Sports and superstitious rituals go together like baseball and chicken.
Well, that’s true if you ask Hall of Famer Wade Boggs, who correlated his hitting success to chowing down on pre-game chicken.
And that’s not even the strangest sports ritual.
We can pick apart Wayne Gretzky’s baby powdered hockey stick, Jason Giambi’s golden thong, and Moises Alou’s “pee hands.” But today, we are here to talk about how I single-handily helped the New York Yankees win their 23rd world championship after an 18-year dry spell back in 1996.
OK, OK. I didn’t help the Yanks win alone.
My sister helped.
Tom Petty helped, too.
It started early during the Yankees playoff run.
At some point late in the season, likely during a Saturday FOX game or right before the playoffs started, a producer threw together a Yankees hype reel. But instead of using the typical rock song, they plugged in “Walls.”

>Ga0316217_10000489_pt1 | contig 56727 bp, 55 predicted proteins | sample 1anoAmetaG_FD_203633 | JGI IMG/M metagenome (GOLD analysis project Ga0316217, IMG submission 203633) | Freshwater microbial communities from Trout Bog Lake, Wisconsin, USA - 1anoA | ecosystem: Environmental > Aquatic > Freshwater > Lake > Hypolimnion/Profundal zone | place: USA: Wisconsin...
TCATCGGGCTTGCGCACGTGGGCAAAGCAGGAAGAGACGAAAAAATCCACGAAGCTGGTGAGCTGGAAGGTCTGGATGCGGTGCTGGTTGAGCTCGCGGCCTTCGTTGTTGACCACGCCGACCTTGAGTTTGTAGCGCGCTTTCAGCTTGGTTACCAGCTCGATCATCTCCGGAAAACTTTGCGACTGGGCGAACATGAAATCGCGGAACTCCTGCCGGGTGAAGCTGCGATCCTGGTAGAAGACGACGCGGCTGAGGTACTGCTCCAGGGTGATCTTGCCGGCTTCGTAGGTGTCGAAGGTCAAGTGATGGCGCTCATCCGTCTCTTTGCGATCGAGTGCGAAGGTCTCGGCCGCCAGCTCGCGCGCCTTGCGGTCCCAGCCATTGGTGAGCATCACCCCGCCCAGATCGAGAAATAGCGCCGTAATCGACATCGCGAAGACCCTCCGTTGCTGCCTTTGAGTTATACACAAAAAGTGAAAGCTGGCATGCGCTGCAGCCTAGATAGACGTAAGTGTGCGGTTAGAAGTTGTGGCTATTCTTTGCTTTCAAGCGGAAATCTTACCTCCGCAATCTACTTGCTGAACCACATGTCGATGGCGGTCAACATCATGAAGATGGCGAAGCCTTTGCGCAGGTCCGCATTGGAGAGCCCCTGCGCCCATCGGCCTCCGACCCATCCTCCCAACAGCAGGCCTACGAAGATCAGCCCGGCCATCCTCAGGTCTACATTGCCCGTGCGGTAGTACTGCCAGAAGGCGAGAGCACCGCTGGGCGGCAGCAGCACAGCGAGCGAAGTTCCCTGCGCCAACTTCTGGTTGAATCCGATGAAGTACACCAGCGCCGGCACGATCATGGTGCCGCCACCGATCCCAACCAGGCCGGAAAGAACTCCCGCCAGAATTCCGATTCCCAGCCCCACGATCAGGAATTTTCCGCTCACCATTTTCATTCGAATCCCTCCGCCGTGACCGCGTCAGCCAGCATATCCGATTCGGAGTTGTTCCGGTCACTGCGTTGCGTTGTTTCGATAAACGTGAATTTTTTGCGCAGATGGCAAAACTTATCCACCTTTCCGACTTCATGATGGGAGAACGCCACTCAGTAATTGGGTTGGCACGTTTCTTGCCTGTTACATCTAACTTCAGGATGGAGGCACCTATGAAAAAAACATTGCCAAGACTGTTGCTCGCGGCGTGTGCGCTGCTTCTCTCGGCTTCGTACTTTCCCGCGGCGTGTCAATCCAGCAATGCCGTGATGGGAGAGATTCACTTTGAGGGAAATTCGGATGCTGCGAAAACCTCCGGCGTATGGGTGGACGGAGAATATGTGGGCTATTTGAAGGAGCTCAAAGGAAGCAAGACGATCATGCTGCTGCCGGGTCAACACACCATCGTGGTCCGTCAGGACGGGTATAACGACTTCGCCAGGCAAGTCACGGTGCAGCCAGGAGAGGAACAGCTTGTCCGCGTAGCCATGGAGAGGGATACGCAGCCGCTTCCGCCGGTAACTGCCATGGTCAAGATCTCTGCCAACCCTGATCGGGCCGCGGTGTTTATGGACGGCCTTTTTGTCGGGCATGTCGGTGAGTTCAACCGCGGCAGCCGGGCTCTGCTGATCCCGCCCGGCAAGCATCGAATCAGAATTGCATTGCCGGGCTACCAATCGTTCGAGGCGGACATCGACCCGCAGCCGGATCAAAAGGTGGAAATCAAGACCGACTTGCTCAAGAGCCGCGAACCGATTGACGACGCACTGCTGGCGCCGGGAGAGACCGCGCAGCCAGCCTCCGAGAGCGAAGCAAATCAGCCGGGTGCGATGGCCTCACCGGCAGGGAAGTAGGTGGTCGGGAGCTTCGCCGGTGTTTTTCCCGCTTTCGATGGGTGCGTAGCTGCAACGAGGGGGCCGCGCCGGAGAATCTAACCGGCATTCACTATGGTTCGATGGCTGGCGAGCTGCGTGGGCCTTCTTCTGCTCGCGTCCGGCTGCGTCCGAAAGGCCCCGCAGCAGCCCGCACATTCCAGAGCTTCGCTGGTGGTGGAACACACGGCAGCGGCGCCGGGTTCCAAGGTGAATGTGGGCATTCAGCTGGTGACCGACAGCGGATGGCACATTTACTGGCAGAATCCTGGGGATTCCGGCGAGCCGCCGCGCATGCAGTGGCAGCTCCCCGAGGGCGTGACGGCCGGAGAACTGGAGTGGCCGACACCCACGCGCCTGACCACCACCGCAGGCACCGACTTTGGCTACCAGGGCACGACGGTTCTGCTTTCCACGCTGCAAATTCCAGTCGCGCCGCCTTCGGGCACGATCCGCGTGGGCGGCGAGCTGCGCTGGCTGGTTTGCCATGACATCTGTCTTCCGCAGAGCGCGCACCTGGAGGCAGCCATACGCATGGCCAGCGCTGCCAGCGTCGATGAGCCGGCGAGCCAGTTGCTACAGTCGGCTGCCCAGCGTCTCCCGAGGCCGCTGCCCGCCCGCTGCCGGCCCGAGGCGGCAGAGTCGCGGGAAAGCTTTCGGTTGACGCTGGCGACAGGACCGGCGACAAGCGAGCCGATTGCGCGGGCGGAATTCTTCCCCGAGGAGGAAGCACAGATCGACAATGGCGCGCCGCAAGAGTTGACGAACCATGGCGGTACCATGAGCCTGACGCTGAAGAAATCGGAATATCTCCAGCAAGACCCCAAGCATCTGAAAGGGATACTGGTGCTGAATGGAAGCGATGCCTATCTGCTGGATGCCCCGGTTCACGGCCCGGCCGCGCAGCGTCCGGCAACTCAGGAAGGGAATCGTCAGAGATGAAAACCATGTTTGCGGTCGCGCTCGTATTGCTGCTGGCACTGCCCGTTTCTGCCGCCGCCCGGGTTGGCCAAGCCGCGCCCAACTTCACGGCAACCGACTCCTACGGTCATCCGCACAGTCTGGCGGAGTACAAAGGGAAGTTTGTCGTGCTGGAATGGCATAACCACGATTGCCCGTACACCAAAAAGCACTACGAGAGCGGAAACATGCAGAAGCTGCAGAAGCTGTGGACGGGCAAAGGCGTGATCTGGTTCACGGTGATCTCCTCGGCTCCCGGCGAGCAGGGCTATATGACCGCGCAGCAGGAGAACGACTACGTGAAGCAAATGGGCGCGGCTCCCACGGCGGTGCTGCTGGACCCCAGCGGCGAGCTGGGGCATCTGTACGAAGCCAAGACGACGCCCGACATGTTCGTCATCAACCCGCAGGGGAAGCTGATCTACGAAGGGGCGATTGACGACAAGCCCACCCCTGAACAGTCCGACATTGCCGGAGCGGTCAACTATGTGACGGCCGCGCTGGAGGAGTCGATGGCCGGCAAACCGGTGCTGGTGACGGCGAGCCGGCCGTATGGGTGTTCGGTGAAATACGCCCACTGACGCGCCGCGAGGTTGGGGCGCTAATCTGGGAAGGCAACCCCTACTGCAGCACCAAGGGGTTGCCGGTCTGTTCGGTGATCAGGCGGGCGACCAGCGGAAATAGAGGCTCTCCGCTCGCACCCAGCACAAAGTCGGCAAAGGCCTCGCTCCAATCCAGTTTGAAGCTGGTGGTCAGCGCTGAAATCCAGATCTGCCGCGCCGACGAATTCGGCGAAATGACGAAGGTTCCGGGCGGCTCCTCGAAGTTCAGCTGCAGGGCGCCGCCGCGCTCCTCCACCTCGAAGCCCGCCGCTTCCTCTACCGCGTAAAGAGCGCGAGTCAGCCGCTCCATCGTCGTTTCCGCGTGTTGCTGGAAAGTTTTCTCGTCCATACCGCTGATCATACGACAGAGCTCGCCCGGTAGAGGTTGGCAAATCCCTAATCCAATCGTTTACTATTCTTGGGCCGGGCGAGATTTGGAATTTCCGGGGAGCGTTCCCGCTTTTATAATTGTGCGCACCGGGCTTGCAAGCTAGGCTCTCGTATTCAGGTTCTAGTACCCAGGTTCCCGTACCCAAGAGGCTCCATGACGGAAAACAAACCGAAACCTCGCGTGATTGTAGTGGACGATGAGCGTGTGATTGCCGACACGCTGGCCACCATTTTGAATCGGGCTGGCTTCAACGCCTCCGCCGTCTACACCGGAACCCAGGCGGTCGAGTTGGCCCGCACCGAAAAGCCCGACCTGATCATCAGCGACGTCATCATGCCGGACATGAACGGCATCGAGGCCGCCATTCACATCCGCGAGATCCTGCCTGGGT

Released in the summer of 1996, “Walls” was the first single from the album Songs and Music, the movie soundtrack from “She’s the One.”
Starring Jennifer Aniston and Cameron Diaz, the movie was The Brothers McMullen redux from Edward Burns. But the movie has nothing to do with warming the hearts of millions of Yankees fans and breaking the hearts of millions of Yankee-haters. “Walls” does.
The lyrics cried out to this Yankees fan who spent his entire childhood rooting for a losing team. Crazy, right? The New York Yankees as a bottom-dwelling team, but it was true. There was nothing Don Mattingly’s balky back could have done to shoulder the weight of a fading Rickey Henderson and Dave Winfield, nothing Donnie Baseball could have done to lift up dudes like Wayne Tolleson, Ken Phelps and Dale Berra– this Yankees team just wasn’t going to get it done.
I got used to losing and getting razzed by Mets fans.